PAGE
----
And I am now, in this stage of my life, trying to accept that I may never have money, may never be able to retire, and I have to say that I am doing the best I can. It was a big risk for me to receive this woman's invitation, and perhaps I should have kept my mouth shut when the fear came up, and not tell her I was a recovering alcoholic, but I did, and she responded very well. It didn't save me from whatever judgement she makes on my surroundings. But I am glad I went, I am glad I invited her over, and she is now free to accept me or reject me. And I am trying to work all this out. Everything I struggled with yesterday comes from my primary character defect, which is me telling myself, "I am not enough." Even with awareness of that defect, even with showing up for an invitation, I still know in my heart that it is very hard for most people to overlook class, and befriend someone of another, lower class.

When I am with artists, or with fellow recoving alcoholics, there is a transcendence of class, for the most part. Or there can be. But when I am with people such as this woman, it is harder for that to occur. It may be me, you might think, who needs to overcome. And I do. And I am trying to. But the fear is still there. Fear of rejection, that I am not enough. And that mey be the case, for her. I may never find out. Maybe in another situation I will not be compelled to take care of myself in such a dramatic as declaring that I am an alcoholic. Even in this case, it may have done some good, as she volunteered that her own father had gone to AA. Who knows.

Monday, July 19, 2004

We've had so much rain lately, just an incredible amount. Luckily, I have created many raised beds, and the drainage is pretty good. That is one thing I believe in, with gardening. To work on the soil, so that organic matter is incorporated, whether you till, or practice no-till, adding organic matter to the soil, be it compost, aged manure, mulch (which eventually composts down and is pulled into the soil by the earthworms) or amendments (such as blood meal, greensand, lime, bone meal. We do have some leaking in the chicken coop, which is on our list. The house is in good shape, as is the barn. But at times, the volume of rain was alarming. The other day, on my way to a therapy session, I had to pull into a mall parking lot, because I couldn't see for the volume of rain. I sat in my car, with thunder and lightening all around, and watched the water rise in the parking lot as if it were a creek. I feared it would come up to the floorboards of the car. Also, the car has a leaky window, which we had already had to have fixed a while back, but apparently, not well enough, as I needed to stuff paper towels in the little door handle niche on the side of the door that was catching the heavy amount of drops falling into the car.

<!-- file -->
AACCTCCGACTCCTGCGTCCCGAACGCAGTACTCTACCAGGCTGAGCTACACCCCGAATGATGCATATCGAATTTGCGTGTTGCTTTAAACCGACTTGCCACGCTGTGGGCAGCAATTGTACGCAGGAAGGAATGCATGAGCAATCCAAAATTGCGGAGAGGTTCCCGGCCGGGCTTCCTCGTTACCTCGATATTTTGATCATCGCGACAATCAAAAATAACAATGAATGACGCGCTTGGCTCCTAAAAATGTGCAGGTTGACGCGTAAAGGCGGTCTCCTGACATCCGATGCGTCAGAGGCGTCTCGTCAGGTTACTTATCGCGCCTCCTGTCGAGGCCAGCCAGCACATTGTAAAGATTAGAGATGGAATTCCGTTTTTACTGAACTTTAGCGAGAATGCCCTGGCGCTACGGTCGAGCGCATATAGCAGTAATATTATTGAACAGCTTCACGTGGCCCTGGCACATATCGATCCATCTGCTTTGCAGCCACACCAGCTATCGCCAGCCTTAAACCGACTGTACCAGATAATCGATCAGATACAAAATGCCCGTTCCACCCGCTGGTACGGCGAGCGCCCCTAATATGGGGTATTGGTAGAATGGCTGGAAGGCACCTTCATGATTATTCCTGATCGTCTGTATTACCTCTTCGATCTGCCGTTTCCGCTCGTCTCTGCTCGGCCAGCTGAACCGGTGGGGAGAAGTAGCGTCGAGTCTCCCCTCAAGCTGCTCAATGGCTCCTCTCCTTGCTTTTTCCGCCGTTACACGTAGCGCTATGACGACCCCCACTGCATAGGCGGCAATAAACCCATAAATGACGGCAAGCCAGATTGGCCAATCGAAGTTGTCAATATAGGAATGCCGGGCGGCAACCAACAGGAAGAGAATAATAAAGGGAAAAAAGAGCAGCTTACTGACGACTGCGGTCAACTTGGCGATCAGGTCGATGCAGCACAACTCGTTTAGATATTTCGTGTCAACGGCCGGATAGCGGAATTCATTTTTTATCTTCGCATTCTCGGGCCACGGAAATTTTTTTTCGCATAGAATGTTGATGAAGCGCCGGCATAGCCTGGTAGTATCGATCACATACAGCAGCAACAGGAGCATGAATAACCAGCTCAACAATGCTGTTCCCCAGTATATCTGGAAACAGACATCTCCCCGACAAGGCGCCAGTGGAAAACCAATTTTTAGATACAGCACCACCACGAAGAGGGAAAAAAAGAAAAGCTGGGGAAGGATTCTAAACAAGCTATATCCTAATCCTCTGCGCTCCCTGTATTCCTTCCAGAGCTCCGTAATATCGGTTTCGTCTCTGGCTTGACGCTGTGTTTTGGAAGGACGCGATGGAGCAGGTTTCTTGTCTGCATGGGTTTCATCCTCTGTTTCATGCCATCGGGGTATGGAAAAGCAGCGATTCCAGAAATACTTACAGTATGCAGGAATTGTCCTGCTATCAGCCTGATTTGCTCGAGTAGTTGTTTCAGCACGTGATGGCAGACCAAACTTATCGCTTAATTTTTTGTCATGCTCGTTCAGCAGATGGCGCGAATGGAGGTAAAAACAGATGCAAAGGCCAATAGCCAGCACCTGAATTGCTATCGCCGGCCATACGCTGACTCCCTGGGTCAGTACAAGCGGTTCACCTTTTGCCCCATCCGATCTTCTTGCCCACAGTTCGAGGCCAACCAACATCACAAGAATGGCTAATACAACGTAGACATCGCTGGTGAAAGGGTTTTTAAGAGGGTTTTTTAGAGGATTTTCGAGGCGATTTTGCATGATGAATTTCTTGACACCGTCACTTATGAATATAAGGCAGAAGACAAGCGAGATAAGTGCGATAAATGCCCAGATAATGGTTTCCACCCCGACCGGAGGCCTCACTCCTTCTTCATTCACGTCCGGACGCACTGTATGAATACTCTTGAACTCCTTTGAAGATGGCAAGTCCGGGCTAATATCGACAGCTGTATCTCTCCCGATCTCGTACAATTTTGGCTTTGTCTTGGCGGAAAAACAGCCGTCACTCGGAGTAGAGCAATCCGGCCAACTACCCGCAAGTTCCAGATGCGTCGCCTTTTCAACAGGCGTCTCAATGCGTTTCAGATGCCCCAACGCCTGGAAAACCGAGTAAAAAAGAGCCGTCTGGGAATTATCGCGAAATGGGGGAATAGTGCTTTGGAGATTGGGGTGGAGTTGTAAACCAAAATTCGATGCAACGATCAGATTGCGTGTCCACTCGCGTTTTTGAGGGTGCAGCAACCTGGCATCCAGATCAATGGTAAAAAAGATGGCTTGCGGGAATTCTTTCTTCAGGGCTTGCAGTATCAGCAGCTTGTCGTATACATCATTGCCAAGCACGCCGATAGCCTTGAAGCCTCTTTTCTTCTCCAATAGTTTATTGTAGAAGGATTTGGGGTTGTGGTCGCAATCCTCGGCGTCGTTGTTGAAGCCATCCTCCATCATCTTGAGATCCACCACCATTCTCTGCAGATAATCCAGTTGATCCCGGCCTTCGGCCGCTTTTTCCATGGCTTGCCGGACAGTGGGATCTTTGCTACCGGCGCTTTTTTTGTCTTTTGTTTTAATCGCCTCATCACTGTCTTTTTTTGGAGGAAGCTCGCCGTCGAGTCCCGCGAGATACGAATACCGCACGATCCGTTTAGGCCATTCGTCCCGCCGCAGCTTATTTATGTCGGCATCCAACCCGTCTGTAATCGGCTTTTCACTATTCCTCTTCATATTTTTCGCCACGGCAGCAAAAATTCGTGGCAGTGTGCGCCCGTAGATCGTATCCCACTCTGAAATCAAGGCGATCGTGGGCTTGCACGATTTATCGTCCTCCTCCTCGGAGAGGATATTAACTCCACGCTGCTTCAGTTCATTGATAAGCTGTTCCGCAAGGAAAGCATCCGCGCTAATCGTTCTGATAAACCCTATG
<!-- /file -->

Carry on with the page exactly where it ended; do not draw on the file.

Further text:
We still didn't get out to see Michael Moore's film. We did go to a friend's pot luck supper, and I brought a beautiful salad with nasturtium blossoms sprinkled throughout, to make it look festive. I also made a peach cobbler. Met some new people, and saw a few we already knew. I love Stephanie's parties--they are so casual and comfortable, with good food, and lots of children. There has been a baby boom in her circle of friends, and there were plenty of baby carriers with little pudgy munchkins parked all around the deck and the living room.
A lot of the people ride horses. We used to, but finances and in my case, not able to overcome my fear of horses, brought us to a place where we decided to stop. I wish I could persuade my husband to go back to it, because he really did well, and it gave him a lot.
One of the people present has a large farm, with a big pond, and she teaches riding to many of the people there. Every year she and her husband have a "white party," and you have to wear white. It is in the daytime, and it is a pretty picture to see across the distance of the property, all the white-clad people. One is supposed to bring some kind of "snooty" food, and I was thinking of making swans out of choux-paste.